“Necesitamos que mueran Ricardo y sus hombres.” We need Ricardo and his men dead, said Juan.
“Está hecho.” It’s done, said the CIA agent.
“Entonces es hora de bailar tango.” Then it’s time to tango, said Juan.
How the hell did this lighter end up in Nicaragua? This story feels rushed. That’s what you’re probably thinking. You could call me a mind-reader; a clairvoyant of sorts. Surprisingly, it only took twelve hours to get here. When you feel the way I do about sparking, you’ll go anywhere with anyone. The formula goes as follows:
Miss E-Z (also an escort). —> Congressman (surprisingly left-leaning. Great stance on immigration). —> Back to an escort (this one looked like my Vicky. Oh Vicky, my love, my life, my one and only true spark spinner). —> Banker (his wife left him so don’t judge too quick). —> Drug lord (very polite guy actually). —> Colombian military official (shhh, he’s secretly gay and apparently gives fabulous massages. The man knows how to spin a spark wheel). —> The CIA agent (ugh, don’t even get me started. So many lies). —> Juan (drug trafficker and tango aficionado).
Time flies in private jets.
Chapter 6: The Formula Cont’d
Juan (we go dancing in an underground Tango Bar in Argentina). —> Mrs. Martin (esteemed tango dancer and cocaine enthusiast). —> Mr. Martin (crooked police officer). —> Joel Wayne (kid who had to give all his cash to Mr. Martin for smoking pot). —> Tony Evangelista (buddy Joel met in Argentina. Tony brought me to Venice, which, by the way, is totally over-rated; way too much water). —> Bobby Grant (frugal young traveler that brings me all over southeast Asia after he’s ‘done’ Europe). —> Jessica Klinger (meets Bobby in a designated smoking area in Denpasar’s airport—which doesn’t even close its doors to the regular part of the terminal. Anyway, she brings me to South Africa). —> Ricky Stevens (falls in love with Jessica, but must return home to Colorado). —> Jane Stevens (smokes weed with her cousin, and then decides to disfigure me to make a greater flame. Now I ejaculate like an adolescent horn-dog. However, she brings me back home to Seattle).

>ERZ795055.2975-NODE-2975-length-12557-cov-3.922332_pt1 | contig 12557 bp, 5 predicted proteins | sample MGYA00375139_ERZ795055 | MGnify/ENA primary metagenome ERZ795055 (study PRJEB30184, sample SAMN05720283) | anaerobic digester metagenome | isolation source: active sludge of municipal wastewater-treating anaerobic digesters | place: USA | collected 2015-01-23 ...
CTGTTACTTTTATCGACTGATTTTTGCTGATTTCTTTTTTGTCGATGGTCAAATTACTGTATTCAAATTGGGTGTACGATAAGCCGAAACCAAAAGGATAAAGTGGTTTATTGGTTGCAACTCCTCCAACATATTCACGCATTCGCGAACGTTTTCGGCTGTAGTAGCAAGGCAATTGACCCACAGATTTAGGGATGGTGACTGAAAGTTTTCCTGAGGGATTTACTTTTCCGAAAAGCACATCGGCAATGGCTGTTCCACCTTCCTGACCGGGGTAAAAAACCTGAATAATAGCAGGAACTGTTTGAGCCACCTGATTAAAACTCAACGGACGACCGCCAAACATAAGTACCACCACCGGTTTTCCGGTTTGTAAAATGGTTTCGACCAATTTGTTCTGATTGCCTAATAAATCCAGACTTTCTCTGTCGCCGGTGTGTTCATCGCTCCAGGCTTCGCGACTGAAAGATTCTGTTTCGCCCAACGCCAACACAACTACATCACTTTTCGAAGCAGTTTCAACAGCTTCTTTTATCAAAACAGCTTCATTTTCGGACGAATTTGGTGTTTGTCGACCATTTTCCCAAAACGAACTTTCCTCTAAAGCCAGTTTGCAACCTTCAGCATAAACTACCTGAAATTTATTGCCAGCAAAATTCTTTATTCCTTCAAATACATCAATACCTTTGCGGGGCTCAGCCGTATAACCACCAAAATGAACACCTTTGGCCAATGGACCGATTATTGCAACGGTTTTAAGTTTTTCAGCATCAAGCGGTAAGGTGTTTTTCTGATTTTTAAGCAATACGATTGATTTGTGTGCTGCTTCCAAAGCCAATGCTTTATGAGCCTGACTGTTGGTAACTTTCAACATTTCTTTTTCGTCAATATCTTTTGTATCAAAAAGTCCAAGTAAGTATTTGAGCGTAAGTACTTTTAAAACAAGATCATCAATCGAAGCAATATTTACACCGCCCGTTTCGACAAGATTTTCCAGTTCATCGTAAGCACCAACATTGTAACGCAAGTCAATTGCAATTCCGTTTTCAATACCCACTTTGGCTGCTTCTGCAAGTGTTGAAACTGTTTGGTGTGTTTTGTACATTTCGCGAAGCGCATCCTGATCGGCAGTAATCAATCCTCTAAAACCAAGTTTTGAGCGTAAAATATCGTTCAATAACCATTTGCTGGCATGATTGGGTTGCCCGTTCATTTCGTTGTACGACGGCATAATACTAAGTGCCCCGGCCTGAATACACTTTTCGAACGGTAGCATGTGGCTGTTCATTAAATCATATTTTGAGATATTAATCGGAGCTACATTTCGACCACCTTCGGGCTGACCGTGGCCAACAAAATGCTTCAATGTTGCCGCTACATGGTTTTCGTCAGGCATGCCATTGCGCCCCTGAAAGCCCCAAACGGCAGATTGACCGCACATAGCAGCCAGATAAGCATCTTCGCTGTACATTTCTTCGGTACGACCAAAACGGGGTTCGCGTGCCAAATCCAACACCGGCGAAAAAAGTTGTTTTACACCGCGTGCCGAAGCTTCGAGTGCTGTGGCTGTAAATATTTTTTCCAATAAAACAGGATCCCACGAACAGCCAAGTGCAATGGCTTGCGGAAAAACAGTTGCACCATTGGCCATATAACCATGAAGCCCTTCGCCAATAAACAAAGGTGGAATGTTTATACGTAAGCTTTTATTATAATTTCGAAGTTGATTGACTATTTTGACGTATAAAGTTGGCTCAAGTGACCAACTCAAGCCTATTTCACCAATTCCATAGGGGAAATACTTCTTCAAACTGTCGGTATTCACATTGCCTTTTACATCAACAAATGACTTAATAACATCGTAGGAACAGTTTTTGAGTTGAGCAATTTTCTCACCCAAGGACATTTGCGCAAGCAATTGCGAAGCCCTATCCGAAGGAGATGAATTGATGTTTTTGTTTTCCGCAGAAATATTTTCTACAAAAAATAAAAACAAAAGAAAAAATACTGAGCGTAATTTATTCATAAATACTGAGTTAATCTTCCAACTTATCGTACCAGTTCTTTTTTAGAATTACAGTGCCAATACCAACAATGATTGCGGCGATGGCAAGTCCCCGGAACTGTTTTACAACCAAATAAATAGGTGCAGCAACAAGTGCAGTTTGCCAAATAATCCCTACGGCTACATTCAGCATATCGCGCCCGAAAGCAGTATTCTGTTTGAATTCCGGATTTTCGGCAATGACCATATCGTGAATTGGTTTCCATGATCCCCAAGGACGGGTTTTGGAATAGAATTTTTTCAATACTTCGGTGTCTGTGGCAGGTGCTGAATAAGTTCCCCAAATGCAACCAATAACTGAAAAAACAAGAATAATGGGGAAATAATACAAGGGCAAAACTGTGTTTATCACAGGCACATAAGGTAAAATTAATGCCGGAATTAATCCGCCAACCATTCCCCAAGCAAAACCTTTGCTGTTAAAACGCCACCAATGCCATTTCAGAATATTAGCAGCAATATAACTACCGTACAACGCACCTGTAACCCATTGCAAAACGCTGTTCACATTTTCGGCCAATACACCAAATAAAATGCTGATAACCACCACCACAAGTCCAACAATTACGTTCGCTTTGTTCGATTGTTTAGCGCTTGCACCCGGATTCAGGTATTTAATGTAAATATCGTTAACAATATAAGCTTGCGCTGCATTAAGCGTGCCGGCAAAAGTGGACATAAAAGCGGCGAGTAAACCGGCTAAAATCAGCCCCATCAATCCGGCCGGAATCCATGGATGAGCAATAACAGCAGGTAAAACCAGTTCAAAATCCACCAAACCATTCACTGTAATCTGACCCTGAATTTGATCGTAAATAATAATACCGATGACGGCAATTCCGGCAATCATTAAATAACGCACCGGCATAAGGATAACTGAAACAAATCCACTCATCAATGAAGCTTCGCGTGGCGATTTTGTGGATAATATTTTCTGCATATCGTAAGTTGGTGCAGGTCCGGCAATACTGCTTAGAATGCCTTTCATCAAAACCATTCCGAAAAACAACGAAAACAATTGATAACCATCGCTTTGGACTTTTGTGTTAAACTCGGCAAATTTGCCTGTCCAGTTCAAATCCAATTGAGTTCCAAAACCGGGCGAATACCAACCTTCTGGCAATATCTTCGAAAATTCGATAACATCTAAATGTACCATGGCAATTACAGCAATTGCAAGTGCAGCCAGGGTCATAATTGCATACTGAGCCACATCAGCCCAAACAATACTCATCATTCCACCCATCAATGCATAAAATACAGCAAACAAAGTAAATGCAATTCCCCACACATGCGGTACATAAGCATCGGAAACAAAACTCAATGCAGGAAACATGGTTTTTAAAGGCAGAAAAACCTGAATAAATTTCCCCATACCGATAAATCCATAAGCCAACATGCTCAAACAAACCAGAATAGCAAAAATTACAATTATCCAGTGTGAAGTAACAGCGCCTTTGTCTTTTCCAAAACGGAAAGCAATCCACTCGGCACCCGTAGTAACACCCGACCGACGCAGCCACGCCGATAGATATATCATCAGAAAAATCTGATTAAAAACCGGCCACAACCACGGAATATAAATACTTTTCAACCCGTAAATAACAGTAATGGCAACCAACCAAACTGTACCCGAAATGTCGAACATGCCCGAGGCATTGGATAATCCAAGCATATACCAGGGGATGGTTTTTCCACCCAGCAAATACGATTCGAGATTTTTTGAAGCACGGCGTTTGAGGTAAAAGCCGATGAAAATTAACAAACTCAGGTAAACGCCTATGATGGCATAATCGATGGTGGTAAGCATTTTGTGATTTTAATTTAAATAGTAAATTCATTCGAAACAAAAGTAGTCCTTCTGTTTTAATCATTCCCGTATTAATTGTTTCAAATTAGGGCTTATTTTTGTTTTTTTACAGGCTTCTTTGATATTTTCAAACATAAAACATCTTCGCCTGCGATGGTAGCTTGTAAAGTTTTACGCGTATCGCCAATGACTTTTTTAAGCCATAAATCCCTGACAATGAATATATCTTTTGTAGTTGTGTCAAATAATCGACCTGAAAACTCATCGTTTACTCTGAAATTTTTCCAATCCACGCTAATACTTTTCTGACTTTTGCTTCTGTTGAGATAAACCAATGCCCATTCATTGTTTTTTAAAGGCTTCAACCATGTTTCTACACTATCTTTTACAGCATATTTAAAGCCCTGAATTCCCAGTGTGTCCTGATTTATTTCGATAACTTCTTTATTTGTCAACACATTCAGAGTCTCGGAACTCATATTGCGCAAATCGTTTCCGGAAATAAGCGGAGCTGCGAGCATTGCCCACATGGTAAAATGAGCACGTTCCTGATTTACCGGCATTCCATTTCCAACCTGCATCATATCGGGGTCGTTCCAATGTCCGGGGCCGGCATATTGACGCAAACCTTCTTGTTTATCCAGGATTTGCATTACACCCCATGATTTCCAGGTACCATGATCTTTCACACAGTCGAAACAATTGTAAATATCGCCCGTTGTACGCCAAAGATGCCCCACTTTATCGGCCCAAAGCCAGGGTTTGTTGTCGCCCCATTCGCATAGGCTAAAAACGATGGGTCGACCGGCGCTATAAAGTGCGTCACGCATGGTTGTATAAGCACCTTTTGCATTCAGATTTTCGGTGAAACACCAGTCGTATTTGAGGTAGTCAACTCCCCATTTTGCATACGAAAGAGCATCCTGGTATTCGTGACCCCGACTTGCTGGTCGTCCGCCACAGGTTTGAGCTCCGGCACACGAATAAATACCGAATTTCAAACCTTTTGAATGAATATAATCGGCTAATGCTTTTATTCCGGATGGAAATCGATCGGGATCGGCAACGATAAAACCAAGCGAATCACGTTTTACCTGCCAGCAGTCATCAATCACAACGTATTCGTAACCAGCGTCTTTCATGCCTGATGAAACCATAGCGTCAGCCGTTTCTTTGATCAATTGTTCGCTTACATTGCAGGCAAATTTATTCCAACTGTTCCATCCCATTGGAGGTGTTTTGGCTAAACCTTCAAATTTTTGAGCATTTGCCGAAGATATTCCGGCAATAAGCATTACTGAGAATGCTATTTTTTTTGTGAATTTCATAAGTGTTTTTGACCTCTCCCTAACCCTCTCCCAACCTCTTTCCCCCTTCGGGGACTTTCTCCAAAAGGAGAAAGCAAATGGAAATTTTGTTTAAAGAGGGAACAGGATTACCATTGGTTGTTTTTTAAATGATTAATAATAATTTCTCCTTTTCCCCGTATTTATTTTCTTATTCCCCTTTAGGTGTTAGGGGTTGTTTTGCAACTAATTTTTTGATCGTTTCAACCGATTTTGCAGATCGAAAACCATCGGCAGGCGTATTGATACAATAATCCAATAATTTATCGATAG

Now, some of you may have taken a first-year creative writing course, and you’re thinking too much telling, not enough showing. Well fine, here you go.
A character arc and all.
Chapter 7: The Climax (or Denouement if You Will)
This brings us to the present.
Here I am, ejaculating flames all over Jane’s joint—my lighter fluid is almost out. I figure I may as well enjoy myself and become one highlighter. Sorry (not sorry) for the pun.
Jane goes to spark her joint—I cough up a pathetic spark. Jane throws me down on the table.
“Jane, just tilt me to the side, damn it,” I say.
She pulls out a box of matches, the little slut.
“You’re no match for me,” I say. She doesn’t hear my clever pun. I’m a lighter.
She lights her joint with the match, cheating on me before my eyes. Maybe I was nothing to her; nothing to anyone. My addiction used to the advantage of others.
She throws the match on the ground and walks out from her unkempt incense-scented apartment. Her flea-market carpet begins to burn. I try to throw my body on to the match to diffuse it; go down in a blaze of glory, but I can’t.
The flames devour the basement apartment. Who lives upstairs? I feel myself melting into the carpet. I see a bright light. Am I going to heaven? No. It’s just more flames. I feel something new. Have I crossed over to another dimension? I’m warm inside, but I have no insides. I’m nothing. I’m everything. I’m in a land of perpetual burning. The land brought together by lighters; connected by fire.